Pilot Officer Horace Arthur Trenchard was flying in a moonless English winter's night when his Spitfire dived, crashed and killed him.
He had already done three take-offs and landings at dusk before being sent back up in the sky for a fourth training flight at 8.30pm. The weather was "fair" and he was flying the Spitfire at about 500m above the ground.
"It turned suddenly to the left and went into a straight dive," according to a summary of witnesses' evidence to an inquiry. The plane disappeared from their view and they heard a crash.
It was late February 1940, five months after World War II began and Trenchard had crashed in the vicinity of the aerodrome at Duxford, near Cambridge. He was 27.
The Wellington pilot had joined Britain's Royal Air Force in 1937, two years before the war began. He was among several hundred New Zealanders in the RAF in the lead-up to the war.
In 1940 he was in No. 19 Squadron, which at the time was the unit of the later fighter ace Douglas Bader. It had been the first squadron to be equipped with the new Supermarine Spitfire fighter planes in 1938.
Little is known of the crash, despite the investigation by a Court of Inquiry, according to researchers who have analysed military records.
"It was just a very loose investigation," said Claire Bibby, the president of the Glenside Progressive Association in Wellington and the author of an article on Trenchard.
"There were a lot of questions unanswered, particularly mechanical failure and whether or not he had been shot down by friendly fire," said Bibby, a police officer.
British historian Dilip Sarkar is writing a history of No. 19, "the Spitfire Squadron", and is seeking New Zealand information on Trenchard.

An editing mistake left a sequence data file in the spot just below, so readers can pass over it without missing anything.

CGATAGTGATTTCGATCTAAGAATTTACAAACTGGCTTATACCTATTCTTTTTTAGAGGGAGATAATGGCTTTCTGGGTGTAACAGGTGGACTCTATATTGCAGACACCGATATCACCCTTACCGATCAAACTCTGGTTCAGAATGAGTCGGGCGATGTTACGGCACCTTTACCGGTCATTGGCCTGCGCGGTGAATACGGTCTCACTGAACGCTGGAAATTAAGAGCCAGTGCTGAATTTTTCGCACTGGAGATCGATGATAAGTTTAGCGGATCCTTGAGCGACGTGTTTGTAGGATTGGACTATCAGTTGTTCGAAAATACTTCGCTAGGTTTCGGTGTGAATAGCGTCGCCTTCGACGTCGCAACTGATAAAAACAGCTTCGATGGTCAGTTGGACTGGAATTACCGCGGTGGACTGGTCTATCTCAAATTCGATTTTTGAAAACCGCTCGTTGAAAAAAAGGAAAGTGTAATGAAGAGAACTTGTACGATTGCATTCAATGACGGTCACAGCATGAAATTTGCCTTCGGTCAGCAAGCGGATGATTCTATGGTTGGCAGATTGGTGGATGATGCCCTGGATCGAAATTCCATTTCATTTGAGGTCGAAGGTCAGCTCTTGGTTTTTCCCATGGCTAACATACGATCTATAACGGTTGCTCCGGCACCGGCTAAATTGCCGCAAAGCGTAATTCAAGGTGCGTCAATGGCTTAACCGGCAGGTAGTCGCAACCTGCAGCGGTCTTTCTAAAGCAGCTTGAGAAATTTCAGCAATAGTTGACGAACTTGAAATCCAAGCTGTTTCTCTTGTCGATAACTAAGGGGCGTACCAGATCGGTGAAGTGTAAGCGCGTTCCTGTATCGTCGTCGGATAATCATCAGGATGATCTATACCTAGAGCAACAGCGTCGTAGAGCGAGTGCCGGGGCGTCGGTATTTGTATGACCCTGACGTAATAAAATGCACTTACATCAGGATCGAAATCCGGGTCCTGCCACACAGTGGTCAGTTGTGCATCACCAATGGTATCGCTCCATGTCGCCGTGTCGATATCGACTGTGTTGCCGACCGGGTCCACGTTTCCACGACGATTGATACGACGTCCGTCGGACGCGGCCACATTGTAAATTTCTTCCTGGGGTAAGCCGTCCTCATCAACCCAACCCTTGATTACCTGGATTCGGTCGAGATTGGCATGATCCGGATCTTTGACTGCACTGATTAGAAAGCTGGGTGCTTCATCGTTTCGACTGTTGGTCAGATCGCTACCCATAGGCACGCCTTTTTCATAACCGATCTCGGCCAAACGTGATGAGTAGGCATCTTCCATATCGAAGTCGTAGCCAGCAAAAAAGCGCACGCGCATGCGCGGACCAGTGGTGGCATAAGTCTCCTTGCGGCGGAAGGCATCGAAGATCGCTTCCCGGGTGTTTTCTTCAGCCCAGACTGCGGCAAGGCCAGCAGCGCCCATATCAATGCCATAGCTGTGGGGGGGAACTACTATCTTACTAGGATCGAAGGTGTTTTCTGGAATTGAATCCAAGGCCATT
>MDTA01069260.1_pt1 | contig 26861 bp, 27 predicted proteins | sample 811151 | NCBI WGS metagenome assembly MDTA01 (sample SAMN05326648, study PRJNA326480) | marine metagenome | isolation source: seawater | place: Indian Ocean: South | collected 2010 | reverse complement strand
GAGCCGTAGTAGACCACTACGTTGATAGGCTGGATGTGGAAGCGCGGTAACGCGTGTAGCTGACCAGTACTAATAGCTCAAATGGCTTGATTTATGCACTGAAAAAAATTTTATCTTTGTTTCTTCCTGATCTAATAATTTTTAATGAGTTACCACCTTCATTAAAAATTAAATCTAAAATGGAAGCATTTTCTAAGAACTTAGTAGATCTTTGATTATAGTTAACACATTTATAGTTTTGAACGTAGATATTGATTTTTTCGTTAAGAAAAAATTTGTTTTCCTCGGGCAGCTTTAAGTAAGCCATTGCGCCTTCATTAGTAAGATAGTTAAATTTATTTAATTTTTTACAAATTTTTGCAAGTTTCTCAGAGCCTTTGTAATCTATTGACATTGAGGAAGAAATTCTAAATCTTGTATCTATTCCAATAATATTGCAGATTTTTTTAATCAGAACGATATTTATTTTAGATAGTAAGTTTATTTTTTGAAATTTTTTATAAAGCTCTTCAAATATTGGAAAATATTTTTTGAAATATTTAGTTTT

He said the dive to the ground of Trenchard's Spitfire hadn't been properly explained.
The Spitfire was radically different from the Hurricane, another monoplane fighter, and a quantum leap from the comparatively primitive biplanes that had been in use.
Sarkar said accidents were common. "They were all learning - nobody knew what to expect."
"The Spitfire was not a good aircraft for night-flying, for which it was not designed, owing the two sheets of flame emitting from the glowing exhausts either side of the nose, bedazzling the pilot, who, of course, had no night-flying goggles or other aids, and owing to its narrow-track undercarriage."
As well as training, No. 19 Squadron was in February 1940 engaged on daily patrols protecting convoys off Britain's east coast.
"During this time the odd German bomber was met but there was little action until Dunkirk, the squadron first engaging over the French coast on 26 May 1940."
The early years
Trenchard, a boarder at Waitaki Boys' High School in Oamaru, had returned to Glenside in Wellington, where his mother lived, after finishing school. He was a clerk for the Wellington Meat Export Company and the Wellington Harbour Board.
His parents, Horace Arthur and Mary, had married in 1911. Horace senior died that year, aged 35. Horace junior, the couple's only child, was born in 1912.
Bibby said Trenchard was single before he left for Britain and was described as handsome and popular.
Known to some as "Horrie" and to his rugby mates as "Snowy", he was an all-round athlete: he had captained both the Waitaki Boys' first fifteen and the Johnsonville rugby team, and he played for Wellington.
He was buried in Cambridgeshire but his memory lives on at Waitaki Boys' High. His mother gave £50 (about $4760 today) for a memorial prize and the school now awards the "Trenchard Memorial Cup" to outstanding cricketers.